December 19, 2011

Join in a Christmas Eve tradition

An outdoor meeting. On Dec. 24. In a graveyard.

Are they crazy?

A hardy (and undoubtedly well-insulated) group of Johns Hopkins staff, faculty, alumni and supporters will gather in Baltimore’s Green Mount Cemetery at 10 a.m. on Christmas Eve. They’ll be there to honor the man who made it all possible: Mr. Johns Hopkins.

Hopkins, who is buried at Green Mount, died the morning of Dec. 24, 1873, leaving $7 million in his will to establish the university and hospital that bear his name. It was, to that time, the nation’s largest philanthropic bequest.

“We gather at his grave to remember a great man and a great act of generosity,” said Ross Jones, vice president and secretary emeritus of the university. Jones arranged the first graveside commemoration in 1973, the centennial of Mr. Hopkins’ demise, and has organized similar events annually since 1998, the 125th anniversary.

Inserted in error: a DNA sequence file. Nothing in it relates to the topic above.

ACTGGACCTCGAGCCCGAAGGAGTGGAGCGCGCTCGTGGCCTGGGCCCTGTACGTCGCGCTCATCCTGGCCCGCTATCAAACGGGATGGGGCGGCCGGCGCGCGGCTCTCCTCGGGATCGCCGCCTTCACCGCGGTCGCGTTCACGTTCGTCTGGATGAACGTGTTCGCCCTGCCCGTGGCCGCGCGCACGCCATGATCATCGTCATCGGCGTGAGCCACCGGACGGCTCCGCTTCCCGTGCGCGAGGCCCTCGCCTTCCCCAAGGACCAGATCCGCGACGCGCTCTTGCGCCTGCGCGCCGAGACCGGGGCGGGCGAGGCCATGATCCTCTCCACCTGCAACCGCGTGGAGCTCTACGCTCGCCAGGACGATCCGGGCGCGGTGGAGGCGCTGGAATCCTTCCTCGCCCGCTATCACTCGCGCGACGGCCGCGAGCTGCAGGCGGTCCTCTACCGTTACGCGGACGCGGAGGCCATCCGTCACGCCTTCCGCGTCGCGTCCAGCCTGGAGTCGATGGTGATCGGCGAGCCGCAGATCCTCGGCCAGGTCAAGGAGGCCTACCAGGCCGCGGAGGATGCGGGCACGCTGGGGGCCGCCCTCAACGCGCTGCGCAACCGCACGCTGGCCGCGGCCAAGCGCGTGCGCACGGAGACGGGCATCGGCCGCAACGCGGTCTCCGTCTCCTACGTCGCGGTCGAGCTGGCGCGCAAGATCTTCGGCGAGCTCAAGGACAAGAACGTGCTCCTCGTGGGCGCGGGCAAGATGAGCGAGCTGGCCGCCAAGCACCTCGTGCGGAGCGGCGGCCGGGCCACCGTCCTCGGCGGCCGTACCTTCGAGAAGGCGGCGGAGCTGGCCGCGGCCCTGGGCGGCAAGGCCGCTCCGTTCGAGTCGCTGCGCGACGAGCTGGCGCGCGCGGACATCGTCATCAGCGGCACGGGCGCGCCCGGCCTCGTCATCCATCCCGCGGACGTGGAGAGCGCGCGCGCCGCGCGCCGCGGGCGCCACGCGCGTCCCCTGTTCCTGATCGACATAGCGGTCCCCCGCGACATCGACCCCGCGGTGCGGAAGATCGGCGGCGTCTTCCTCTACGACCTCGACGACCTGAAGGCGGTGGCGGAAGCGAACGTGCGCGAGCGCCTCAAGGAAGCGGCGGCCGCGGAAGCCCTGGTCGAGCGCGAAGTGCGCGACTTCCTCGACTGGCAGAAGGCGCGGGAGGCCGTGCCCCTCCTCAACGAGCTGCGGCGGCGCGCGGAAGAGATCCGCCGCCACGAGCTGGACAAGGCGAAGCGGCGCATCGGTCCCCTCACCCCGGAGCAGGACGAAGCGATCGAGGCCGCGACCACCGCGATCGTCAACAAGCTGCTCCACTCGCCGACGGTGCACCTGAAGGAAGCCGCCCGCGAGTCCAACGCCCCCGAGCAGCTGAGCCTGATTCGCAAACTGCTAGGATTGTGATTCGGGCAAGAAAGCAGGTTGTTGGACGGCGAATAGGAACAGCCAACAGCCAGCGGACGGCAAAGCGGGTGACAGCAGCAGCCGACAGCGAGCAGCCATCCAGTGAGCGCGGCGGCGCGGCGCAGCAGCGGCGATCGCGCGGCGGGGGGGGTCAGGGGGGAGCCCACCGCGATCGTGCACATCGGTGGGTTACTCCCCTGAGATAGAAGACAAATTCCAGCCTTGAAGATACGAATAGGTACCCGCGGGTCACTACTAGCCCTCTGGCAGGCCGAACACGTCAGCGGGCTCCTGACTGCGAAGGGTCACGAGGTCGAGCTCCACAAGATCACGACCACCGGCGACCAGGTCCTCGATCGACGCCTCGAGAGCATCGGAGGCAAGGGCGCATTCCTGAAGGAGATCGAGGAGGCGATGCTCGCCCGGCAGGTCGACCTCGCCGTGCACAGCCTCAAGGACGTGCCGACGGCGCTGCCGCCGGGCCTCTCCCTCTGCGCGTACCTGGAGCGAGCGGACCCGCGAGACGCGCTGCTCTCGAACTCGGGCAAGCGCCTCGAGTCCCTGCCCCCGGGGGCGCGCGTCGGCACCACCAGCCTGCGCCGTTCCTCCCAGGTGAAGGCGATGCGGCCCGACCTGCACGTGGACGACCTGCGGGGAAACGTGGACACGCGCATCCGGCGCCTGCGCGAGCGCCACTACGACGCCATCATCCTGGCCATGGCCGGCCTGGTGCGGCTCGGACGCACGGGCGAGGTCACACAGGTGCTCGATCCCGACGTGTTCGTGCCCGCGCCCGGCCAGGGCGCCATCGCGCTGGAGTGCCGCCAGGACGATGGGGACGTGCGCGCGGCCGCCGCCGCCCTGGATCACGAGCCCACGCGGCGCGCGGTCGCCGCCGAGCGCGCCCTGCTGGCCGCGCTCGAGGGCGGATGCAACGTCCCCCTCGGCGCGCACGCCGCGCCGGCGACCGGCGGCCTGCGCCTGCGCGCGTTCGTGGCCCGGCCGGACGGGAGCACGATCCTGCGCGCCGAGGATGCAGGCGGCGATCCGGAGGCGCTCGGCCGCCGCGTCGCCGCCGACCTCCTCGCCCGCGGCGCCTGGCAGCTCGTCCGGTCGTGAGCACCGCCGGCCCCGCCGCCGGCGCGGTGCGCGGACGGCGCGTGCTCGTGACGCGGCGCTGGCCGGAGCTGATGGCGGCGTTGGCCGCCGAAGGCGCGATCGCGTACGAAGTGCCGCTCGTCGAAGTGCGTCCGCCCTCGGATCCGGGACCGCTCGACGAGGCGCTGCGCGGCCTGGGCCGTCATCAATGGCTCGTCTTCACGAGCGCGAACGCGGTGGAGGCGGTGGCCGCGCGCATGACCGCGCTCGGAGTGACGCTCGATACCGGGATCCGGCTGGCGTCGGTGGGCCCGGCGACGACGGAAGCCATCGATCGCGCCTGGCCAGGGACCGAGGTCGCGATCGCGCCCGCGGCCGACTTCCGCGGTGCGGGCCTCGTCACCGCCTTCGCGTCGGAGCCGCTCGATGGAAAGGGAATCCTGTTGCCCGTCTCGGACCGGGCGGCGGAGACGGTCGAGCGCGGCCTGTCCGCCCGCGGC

“What this one man did has meant so much for the world,” Jones said. “More personally, his legacy also means so much to all of us who have had the privilege to work, study or heal at the institutions he founded. It seems only right to set aside a few minutes every Dec. 24 to remember him and thank him.”

The brief, informal ceremony includes remembrances of Mr. Hopkins, the presentation of a wreath and brief remarks. This year, Stephen C. Achuff, a professor of cardiology at the School of Medicine, will highlight aspects of the history of the Johns Hopkins Medical Institutions.

To reach the gravesite, enter Green Mount Cemetery at the main gate along Greenmount Avenue, about five blocks south of North Avenue. Drive straight up the hill and park near the crest.

To read Mr. Hopkins’ obituary from the Dec. 25, 1873, edition of The Baltimore Sun, go to